Desmond Nolan and Liam Balfe hit the lottery back in 1993 or 1994. No, not that lottery. The U.S. immigration lottery.
That’s how the two young men from the Republic of Ireland found themselves in the Bay Area. And, in the immigrant tradition, they started their own business, a construction firm, that’s still in operation today.
But a man enjoys a pint or two with friends, now and again, after a hard day’s work, does he not? The watering holes the lads found were OK, but they missed the pubs from back home in County Carlow and decided to build one for themselves, just the way they like it.
Today, that place is a South Bay institution: Fibbar Magees, at 156 S. Murphy Avenue, in downtown Sunnyvale, and the two still own it to this day.
St. Patrick’s Day preparations
Back in Ireland, St. Patrick’s Day, until relatively recently, wasn’t such a big deal. But here in America, just about everybody finds the Irish in themselves on that blessed day, and many feel compelled to don the green and go out celebrate it.
Well now, Nolan and Balfe aren’t a pair of eejits. So Fibbars has gotten with the grand Irish-American tradition, and even now is gearing up for the big day, March 17 (2017). On the day dedicated to the patron saint of Ireland, it’ll be all hands-on deck for the staff.
“We’re expecting it to be busier than normal because it’s a Friday,” says manager Irene Balagot Murphy. “Four o’clock is the height of happy hour.” Naturally, they’ll be serving up corned beef and cabbage, shepherd’s pie, fish and chips. There will be a cover charge after 4:00 PM on St Paddy's Day to fund all the fun.
As always, patrons will have 50 lines of beer and wine to choose from, including the revered Irish ales and lagers like Guinness and Harp. When Nolan and Balfe started the place, and for many years thereafter, Fibbar’s offered lots of imports. But in the era of craft beer, the beer list includes lots more American-made brews, many of them local (plus California wines), Murphy said.
Fibbar’s has also added more TV screens over the years to keep up with the explosion in televised sports offerings (Hurling! Gaelic football! Authentic football! NFL football! Sharks, Giants and A’s!).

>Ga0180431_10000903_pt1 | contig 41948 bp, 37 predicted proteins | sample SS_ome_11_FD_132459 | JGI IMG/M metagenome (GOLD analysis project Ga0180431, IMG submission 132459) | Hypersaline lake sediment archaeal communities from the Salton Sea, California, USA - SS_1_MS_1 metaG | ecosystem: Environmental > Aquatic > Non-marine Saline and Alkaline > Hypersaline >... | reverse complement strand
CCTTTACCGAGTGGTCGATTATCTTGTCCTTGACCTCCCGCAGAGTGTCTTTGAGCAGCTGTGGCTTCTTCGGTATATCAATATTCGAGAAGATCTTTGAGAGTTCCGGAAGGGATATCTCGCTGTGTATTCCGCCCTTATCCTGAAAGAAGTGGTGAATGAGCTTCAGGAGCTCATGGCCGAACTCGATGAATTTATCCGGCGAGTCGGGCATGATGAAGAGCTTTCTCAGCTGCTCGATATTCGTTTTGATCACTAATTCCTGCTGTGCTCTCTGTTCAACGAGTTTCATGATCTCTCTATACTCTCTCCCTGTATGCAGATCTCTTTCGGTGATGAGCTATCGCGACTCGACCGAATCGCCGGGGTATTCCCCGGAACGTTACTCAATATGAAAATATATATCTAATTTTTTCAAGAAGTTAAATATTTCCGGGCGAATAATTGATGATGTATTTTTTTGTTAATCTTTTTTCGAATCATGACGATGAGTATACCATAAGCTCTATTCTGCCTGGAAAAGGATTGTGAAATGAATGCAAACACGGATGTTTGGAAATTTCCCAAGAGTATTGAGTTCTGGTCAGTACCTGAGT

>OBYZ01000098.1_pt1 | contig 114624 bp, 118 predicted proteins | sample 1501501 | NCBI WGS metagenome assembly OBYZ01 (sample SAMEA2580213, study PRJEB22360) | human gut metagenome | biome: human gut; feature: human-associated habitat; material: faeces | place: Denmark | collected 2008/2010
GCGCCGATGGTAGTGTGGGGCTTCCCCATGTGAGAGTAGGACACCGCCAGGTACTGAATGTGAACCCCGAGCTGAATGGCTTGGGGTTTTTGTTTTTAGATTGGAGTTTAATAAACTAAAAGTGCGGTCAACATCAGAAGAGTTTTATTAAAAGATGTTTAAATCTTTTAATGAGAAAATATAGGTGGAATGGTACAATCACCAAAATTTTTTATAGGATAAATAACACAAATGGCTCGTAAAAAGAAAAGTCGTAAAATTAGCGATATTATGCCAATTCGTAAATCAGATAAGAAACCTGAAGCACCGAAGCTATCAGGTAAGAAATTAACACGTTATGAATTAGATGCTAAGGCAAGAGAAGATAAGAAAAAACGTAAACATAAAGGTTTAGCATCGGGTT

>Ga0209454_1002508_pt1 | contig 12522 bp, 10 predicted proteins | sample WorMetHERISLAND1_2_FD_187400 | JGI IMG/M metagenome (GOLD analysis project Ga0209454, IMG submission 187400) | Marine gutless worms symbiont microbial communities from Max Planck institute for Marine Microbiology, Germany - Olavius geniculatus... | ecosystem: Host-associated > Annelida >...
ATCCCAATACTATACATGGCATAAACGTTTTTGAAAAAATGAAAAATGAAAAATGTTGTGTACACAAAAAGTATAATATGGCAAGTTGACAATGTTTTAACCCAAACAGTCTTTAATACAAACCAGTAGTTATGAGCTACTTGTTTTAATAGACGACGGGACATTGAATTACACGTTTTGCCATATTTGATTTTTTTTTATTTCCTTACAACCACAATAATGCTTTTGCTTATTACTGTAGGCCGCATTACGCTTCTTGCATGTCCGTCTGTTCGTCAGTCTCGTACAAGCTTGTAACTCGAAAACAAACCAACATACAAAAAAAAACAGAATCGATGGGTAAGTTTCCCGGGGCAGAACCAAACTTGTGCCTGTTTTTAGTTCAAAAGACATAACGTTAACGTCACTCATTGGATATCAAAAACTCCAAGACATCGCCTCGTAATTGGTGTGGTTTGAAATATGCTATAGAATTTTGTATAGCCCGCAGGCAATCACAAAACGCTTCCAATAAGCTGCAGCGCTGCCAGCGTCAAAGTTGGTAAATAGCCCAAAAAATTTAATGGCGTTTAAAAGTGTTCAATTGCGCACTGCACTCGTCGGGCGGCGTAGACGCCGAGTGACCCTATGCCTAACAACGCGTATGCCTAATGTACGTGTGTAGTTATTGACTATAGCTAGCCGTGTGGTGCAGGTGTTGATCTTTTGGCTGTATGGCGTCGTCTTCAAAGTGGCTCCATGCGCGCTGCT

Of course, Fibbar’s — (408-749-8373, open 11 a.m. to 2 a.m.) — is not just about food and drink, Murphy says. Not by a long, um, shot. It’s also about entertainment (check the @Fibbars Facebook page for DJs, trivia contests and more) and good old Irish hospitality.
In fact, Murphy said, she met her husband there about 15 years ago, out on the back patio. Both were just customers at the time. “Quite a few of our current and past staff started their relationships here,” she said. “Just amazing.”
If imitation is the sincerest form of flattery, owners Nolan and Balfe must be blushing. Murphy shared that several customers have been so inspired by Fibber’s that they opened their own Irish pubs, some on the East Coast, and one in the South Bay.
In fact, Nolan and Balfe inspired themselves, and decided to open a second pub, Molly Magees, in Mountain View.
Which brings us to how the name of the places came about. Murphy says they named their pubs after an American radio show that was popular in the 1940s and 1950s, “Fibber McGee and Molly,” because they thought it “sounded super Irish.”
Everyone is Irish on March 17 and treated with the welcoming charm every other day at Fibbar Magee’s on Historic Murphy Avenue in downtown Sunnyvale.
Sunnyvale Downtown Association